I do not disagree that Bodemeister set a wickedly fast pace in the Kentucky Derby. But if Trinniberg was the reason Bodemeister did not win the Derby, then why was Bodemeister unable to beat I’ll Have Another two weeks later in the shorter Preakness when there was no Trinniberg in the race?

Those who say Bodemeister was the best horse in the 2012 Kentucky Derby also seem to forget that I’ll Have Another broke from post 19. Not only did I’ll Have Another become the first horse to ever win the Derby from post 19, he ran approximately five lengths farther than Bodemeister, according to Trakus.

Something else that indicates Bodemeister wasn’t the best horse in the 2012 Kentucky Derby was his overall record compared to I’ll Have Another’s.

Bodemeister’s only stakes victory came in the Grade I Arkansas Derby. That was it. I’ll Have Another won four stakes races, including three at the Grade I level. I’ll Have Another won the Grade II Robert B. Lewis Stakes, Grade I Santa Anita Derby, Grade I Kentucky Derby and Grade I Preakness.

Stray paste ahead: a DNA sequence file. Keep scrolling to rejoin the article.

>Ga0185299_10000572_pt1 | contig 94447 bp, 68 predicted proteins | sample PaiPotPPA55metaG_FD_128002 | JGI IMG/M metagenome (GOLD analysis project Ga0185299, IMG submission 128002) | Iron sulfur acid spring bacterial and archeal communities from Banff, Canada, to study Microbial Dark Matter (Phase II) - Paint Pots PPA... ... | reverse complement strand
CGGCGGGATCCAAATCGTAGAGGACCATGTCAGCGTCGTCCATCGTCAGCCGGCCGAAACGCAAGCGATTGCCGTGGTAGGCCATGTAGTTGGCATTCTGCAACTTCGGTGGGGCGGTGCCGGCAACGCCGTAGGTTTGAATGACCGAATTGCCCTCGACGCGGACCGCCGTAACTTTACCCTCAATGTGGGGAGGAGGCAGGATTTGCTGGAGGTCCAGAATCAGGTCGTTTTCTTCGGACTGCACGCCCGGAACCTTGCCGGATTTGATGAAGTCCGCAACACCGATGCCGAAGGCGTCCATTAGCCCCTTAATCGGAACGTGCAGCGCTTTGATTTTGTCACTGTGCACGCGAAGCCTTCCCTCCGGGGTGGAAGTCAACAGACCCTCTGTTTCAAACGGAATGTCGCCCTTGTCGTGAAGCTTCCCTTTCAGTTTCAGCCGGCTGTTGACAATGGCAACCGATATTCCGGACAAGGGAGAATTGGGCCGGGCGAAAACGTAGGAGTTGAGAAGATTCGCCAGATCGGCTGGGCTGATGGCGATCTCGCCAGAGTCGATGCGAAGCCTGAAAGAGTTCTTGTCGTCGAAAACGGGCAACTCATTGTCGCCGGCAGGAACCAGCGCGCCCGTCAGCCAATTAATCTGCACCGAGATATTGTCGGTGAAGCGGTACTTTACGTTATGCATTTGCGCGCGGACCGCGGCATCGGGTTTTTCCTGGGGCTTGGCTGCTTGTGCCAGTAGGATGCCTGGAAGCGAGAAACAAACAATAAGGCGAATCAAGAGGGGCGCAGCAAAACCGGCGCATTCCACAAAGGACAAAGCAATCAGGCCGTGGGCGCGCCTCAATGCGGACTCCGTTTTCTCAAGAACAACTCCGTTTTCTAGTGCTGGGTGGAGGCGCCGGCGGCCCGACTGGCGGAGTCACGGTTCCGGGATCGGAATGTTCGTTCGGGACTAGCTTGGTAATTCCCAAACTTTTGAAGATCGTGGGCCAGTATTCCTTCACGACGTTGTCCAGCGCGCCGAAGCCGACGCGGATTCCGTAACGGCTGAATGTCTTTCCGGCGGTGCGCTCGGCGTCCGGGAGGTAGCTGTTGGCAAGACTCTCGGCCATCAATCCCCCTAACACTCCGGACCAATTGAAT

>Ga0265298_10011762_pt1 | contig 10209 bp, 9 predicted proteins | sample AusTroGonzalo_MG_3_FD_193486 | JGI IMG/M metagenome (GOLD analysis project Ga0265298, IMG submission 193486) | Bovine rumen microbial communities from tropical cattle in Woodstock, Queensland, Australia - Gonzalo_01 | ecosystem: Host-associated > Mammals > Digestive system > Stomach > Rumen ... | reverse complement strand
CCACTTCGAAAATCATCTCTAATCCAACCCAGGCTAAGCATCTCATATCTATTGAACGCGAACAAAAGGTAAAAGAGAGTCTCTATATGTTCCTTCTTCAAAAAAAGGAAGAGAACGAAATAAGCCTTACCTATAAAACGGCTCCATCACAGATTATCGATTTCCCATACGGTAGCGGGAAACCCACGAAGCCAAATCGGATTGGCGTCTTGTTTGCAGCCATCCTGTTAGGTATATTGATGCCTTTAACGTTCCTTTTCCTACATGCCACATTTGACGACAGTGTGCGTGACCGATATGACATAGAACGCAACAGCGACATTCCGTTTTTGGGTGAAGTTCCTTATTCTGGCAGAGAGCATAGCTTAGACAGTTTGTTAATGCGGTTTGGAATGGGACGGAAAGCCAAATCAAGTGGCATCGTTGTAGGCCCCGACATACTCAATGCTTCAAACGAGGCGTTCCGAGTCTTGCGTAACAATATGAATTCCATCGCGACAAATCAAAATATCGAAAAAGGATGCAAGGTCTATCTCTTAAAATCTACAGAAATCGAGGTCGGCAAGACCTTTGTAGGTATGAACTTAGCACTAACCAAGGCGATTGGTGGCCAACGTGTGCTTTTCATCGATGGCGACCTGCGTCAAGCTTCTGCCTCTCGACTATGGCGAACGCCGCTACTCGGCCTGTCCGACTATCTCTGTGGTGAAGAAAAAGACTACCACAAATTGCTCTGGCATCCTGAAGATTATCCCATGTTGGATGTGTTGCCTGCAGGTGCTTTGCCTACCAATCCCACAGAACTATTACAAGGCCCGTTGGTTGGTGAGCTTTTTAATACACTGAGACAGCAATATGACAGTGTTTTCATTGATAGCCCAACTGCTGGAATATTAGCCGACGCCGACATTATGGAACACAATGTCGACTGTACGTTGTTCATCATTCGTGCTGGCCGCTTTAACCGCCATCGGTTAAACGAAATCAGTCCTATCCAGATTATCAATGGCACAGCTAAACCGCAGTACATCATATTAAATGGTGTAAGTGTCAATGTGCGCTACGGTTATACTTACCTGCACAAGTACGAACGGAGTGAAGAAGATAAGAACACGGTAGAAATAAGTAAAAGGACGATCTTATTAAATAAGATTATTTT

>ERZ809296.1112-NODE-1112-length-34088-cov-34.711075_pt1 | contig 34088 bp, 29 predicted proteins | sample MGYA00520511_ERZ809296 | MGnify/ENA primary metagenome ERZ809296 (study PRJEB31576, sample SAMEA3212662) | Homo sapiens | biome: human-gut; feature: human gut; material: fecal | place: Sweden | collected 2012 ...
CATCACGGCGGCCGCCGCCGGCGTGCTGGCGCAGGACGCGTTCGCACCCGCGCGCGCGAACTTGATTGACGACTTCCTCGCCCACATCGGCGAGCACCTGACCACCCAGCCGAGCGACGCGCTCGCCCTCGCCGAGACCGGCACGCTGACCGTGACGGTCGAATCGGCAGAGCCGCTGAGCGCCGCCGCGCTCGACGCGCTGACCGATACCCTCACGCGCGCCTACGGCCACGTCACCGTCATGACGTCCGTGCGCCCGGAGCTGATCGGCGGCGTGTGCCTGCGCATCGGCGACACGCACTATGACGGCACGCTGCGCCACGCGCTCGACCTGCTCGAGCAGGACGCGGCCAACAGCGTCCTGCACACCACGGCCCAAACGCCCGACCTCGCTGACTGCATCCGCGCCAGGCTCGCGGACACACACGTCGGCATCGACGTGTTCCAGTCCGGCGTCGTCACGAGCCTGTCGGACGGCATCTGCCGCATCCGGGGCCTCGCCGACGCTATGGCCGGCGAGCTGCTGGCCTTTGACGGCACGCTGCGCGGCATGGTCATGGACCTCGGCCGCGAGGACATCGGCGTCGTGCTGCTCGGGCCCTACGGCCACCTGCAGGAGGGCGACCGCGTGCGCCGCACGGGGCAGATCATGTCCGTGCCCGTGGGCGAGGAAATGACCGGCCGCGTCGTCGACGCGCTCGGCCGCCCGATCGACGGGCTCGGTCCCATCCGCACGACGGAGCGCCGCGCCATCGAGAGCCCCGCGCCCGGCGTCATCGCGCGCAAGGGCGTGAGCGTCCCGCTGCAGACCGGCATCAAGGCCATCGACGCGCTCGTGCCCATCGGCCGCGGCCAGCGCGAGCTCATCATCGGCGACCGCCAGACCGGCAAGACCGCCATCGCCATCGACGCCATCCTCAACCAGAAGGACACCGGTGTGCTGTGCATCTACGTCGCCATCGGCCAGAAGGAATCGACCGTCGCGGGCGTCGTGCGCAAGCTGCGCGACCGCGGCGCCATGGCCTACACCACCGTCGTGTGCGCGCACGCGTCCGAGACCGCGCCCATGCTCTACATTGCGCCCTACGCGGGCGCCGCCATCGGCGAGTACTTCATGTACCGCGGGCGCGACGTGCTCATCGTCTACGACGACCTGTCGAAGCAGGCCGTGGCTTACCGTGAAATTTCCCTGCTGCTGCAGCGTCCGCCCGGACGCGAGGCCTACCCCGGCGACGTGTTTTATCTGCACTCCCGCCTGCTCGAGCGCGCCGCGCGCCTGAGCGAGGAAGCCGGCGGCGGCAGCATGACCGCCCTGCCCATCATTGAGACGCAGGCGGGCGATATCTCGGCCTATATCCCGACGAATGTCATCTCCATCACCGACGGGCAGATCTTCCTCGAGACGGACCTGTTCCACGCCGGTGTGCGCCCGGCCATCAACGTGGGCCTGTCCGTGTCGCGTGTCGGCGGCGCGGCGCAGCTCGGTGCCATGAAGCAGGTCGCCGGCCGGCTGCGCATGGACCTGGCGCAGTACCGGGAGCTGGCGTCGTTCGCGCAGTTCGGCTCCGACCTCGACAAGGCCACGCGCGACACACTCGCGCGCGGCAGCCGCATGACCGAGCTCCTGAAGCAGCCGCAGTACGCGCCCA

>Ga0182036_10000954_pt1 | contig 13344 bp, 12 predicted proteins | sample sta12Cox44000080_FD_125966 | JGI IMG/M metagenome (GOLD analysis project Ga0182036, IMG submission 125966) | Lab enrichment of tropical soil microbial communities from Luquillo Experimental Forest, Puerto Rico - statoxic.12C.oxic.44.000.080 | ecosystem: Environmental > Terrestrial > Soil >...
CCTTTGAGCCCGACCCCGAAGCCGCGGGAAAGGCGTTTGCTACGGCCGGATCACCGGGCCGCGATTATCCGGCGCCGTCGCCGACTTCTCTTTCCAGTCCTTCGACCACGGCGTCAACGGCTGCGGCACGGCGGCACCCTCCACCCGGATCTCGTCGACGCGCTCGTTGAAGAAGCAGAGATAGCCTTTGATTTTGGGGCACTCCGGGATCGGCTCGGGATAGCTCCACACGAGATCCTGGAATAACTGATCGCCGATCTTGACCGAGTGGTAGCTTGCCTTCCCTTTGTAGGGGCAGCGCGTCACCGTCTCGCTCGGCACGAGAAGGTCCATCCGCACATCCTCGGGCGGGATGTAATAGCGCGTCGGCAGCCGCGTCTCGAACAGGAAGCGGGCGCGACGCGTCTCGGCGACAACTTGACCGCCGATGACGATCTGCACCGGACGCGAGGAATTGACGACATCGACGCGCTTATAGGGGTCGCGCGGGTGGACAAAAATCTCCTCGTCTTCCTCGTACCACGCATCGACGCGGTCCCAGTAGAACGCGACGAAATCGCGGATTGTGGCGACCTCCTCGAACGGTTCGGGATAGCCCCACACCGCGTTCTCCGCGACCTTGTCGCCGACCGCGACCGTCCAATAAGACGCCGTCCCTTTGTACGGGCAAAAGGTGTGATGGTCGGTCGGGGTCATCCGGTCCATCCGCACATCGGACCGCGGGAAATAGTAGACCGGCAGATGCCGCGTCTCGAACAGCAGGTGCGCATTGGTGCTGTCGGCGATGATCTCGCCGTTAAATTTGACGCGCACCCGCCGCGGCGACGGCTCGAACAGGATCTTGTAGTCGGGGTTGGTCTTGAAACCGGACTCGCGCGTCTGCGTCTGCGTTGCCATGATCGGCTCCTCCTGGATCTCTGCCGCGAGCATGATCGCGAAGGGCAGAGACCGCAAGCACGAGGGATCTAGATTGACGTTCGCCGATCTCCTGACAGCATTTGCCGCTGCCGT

I’ll Have Another was the best horse in the 2012 Kentucky Derby. Period. He affirmed that when he beat Bodemeister again in the Trinniberg-less Preakness.


It was 38 years ago this week that I was working for the Daily Racing Form at Longacres near Seattle when Mount St. Helens blew its top in the deadliest and most economically destructive volcanic eruption in the history of the United States. The Mount St. Helens eruption especially comes to mind this week considering what is going on with Hawaii’s Kilauea volcano.

The 1980 Mount St. Helens eruption occurred on May 18. That day at Longacres, Trooper Seven completed six furlongs in 1:09 1/5 to register an impressive victory in the Renton Handicap with Gary Baze aboard for owner-trainer Eugene Zeren. Trooper Seven would go on to win the biggest race in the Pacific Northwest, the Longacres Mile, in 1980 and again in 1981.

Longacres, which ceased racing in 1992, was located in the city of Renton. Mount St. Helens is about 180 miles southeast of Renton. Mount St. Helens’ 1980 eruption was such that it reduced its height by about 1,300 feet. It killed 57 people. The heavily populated Seattle-Tacoma area was fortunate that day in that it came through the Mount St. Helens eruption unscathed because the ash and debris blew toward the east rather than toward the west and the Seattle-Tacoma area.